Selling Your Script – Moving to Hollywood?

I understand that for most people, moving to Hollywood simply isn’t an option (especially in this economy), so in the meantime, the next strategy that we can undertake is to build up relationships via e-mail, with up-and-coming writers and directors in the industry. So now we come to a very important question: how do you find these up-and-comers if they aren’t famous yet?

This is where we come back to something that I’ve mentioned, time and time again, is a good idea — go to the movies. Seriously, start watching smaller independent films, or maybe you’re a music video person, and taking notes about who the person who directed it is, especially if you think that they have a visual style that will strongly complement your writing. If you’re a writer who is passionate about selling your script, but who never plans on directing a single second of one of their scripts, this will be especially important to you, as you’ll want to build up a partnership that lasts a while with that director, as trust is hard to build, and doubly so in this industry.

Up-and-coming actors are also people who you want to keep an eye out for in terms of selling your script. To begin with, I would try to watch independent films that are in the same genre as the one that you are most comfortable writing in. If you’re not a genre-specific writer, or if you’re in need of a solid actress specifically, and this may sound strange, but hear me out, try watching some low-budget horror movies. A lot of times, decent to more than moderately talented actors will take on parts in those kinds of films because they, simply put, need the money. Keep an eye out for the ones who turn in great performances in spite of bad scripts — those are the ones who want to work, and because of that, they’ll probably continue to do so.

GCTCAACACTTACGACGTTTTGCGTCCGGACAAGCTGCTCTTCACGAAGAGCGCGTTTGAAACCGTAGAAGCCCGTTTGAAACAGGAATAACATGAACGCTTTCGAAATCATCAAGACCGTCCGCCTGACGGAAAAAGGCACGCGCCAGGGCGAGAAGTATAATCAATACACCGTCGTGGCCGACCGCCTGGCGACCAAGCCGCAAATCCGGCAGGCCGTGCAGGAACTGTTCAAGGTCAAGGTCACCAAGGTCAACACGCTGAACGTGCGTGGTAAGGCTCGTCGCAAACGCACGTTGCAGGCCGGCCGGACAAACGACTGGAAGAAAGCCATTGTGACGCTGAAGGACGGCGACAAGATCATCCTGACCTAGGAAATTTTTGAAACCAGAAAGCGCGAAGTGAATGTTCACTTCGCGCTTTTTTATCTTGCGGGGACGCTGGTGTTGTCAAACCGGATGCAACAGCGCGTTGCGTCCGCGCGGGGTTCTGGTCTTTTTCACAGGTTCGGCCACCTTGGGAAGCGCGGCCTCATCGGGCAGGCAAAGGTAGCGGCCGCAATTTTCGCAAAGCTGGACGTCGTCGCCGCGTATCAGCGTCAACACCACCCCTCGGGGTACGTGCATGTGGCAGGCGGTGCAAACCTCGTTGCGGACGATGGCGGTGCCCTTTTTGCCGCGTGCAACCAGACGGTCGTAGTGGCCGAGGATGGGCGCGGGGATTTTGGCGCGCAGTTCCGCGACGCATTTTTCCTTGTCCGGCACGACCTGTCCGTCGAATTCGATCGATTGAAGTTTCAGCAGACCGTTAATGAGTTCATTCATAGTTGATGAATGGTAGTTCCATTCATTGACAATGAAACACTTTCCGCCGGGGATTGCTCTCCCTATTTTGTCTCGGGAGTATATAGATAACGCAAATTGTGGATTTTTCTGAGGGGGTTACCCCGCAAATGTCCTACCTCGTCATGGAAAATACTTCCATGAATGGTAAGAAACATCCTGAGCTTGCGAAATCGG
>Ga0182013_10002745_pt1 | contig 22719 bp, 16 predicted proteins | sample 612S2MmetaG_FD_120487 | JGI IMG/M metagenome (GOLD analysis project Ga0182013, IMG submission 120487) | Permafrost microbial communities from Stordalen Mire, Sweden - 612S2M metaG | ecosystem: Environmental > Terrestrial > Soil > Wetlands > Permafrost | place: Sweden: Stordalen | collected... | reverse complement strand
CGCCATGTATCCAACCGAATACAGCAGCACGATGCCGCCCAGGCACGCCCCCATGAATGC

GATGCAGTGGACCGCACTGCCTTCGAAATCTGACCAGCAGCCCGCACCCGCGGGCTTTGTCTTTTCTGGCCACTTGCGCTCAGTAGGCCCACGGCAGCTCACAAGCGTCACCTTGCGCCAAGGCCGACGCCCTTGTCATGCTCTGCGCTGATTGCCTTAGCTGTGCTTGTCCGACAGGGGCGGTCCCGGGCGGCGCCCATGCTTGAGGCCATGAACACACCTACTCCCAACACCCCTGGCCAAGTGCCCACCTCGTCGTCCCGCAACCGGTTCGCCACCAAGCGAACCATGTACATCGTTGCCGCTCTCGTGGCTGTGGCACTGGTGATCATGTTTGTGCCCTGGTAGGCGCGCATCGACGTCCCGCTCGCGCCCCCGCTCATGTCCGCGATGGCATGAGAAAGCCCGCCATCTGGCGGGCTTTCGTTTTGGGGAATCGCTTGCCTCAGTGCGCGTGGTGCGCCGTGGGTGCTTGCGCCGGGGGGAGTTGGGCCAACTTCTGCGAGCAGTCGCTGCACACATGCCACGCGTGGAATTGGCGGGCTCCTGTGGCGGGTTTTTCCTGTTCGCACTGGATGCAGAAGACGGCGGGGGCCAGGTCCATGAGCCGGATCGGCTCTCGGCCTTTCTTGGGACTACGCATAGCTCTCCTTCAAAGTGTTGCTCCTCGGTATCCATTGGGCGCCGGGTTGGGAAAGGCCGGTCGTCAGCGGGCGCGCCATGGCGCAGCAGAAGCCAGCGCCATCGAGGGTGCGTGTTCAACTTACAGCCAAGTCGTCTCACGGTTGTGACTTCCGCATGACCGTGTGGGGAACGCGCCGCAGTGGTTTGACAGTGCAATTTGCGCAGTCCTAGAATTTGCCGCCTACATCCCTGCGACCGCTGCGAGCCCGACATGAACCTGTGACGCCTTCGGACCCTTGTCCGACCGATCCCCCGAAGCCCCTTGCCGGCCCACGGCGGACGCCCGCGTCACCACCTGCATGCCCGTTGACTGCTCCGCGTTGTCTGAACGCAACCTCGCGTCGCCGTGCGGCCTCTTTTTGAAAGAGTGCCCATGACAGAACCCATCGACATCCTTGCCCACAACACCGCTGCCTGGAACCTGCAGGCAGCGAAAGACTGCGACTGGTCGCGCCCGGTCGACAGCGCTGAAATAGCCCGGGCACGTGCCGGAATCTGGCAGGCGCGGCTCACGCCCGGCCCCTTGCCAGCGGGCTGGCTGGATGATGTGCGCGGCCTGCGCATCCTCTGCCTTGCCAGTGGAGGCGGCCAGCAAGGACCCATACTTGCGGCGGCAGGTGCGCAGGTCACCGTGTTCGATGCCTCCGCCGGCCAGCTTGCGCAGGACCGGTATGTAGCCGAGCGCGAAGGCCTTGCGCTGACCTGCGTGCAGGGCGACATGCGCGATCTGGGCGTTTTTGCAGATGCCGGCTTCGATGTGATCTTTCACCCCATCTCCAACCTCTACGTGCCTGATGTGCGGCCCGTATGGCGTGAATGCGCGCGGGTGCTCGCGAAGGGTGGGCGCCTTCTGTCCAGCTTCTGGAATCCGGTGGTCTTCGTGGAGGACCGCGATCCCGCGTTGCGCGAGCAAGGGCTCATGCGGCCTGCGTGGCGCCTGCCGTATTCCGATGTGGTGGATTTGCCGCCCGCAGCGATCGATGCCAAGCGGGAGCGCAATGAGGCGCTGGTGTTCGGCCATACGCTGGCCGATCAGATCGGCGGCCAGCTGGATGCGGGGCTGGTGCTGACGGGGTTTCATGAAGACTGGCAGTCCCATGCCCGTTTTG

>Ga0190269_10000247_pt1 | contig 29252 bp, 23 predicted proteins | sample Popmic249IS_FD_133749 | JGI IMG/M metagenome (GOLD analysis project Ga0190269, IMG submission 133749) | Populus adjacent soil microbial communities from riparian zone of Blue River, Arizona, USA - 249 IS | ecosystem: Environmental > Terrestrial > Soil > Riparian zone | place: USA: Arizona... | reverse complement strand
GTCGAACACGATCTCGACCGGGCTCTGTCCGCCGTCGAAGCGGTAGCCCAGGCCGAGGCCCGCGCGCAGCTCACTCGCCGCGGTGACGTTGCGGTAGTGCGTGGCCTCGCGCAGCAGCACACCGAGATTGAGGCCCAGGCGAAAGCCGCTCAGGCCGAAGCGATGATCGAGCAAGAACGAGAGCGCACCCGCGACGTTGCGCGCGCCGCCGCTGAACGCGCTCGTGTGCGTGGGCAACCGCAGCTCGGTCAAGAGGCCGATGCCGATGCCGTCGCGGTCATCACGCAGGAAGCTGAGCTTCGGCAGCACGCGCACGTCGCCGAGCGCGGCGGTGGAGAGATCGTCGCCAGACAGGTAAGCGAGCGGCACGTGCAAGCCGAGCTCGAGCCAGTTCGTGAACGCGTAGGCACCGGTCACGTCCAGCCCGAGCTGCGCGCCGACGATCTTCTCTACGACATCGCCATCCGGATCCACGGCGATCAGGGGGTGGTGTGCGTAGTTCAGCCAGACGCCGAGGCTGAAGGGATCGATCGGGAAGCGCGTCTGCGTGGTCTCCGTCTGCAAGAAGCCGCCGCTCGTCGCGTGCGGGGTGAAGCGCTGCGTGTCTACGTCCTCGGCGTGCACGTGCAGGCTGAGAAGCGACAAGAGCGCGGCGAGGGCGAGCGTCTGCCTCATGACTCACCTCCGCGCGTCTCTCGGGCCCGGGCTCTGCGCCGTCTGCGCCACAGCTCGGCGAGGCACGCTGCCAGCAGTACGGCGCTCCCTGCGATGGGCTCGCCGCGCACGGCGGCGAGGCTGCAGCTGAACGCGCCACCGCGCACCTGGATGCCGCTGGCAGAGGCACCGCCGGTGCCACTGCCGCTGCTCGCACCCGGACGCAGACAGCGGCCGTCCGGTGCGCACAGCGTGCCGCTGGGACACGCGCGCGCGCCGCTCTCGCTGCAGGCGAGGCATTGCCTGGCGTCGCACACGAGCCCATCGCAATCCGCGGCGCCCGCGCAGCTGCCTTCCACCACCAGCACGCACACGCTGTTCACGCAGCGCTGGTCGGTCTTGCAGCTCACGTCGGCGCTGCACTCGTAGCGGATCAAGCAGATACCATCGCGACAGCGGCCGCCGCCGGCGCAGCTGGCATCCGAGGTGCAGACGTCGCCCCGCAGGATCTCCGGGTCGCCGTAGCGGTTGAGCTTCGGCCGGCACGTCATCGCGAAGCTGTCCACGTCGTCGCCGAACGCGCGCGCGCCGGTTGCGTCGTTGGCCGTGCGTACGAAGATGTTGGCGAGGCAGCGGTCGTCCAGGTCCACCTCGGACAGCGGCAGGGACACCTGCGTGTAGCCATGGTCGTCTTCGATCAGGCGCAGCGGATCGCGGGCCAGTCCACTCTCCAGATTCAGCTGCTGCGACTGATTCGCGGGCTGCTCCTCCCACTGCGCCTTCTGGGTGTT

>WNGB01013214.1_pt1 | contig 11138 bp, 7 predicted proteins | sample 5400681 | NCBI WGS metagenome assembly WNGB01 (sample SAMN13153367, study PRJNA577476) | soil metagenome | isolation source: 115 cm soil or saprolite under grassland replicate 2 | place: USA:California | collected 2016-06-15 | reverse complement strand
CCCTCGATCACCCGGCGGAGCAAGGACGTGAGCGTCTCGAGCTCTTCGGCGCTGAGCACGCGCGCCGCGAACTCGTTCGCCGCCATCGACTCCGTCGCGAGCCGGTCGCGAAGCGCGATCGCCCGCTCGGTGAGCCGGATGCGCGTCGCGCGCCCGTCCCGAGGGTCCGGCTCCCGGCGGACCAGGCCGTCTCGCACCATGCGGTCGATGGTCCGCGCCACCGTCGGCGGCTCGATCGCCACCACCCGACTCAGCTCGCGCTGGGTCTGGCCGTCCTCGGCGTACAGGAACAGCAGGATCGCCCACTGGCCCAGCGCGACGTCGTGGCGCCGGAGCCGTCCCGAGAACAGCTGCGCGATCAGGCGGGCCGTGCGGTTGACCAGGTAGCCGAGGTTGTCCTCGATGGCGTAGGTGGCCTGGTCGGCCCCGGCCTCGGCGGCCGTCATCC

Think of it this way — if you’re watching a movie and you notice someone’s performance standing out to you, what’s to say that a producer who works on larger projects won’t see the same thing? This is also another way the Internet can be very helpful to your cause of selling your script. Blogs, trailers, film reviews are key because if someone is about to break out in a big way in their career, you’re going to hear about it on the internet first, trust me. There are too many blogs and review sites for me to list here, obviously, but do your homework and find the ones that cover people who are new to the industry — if social media is buzzing about it, it’s at least worth checking out.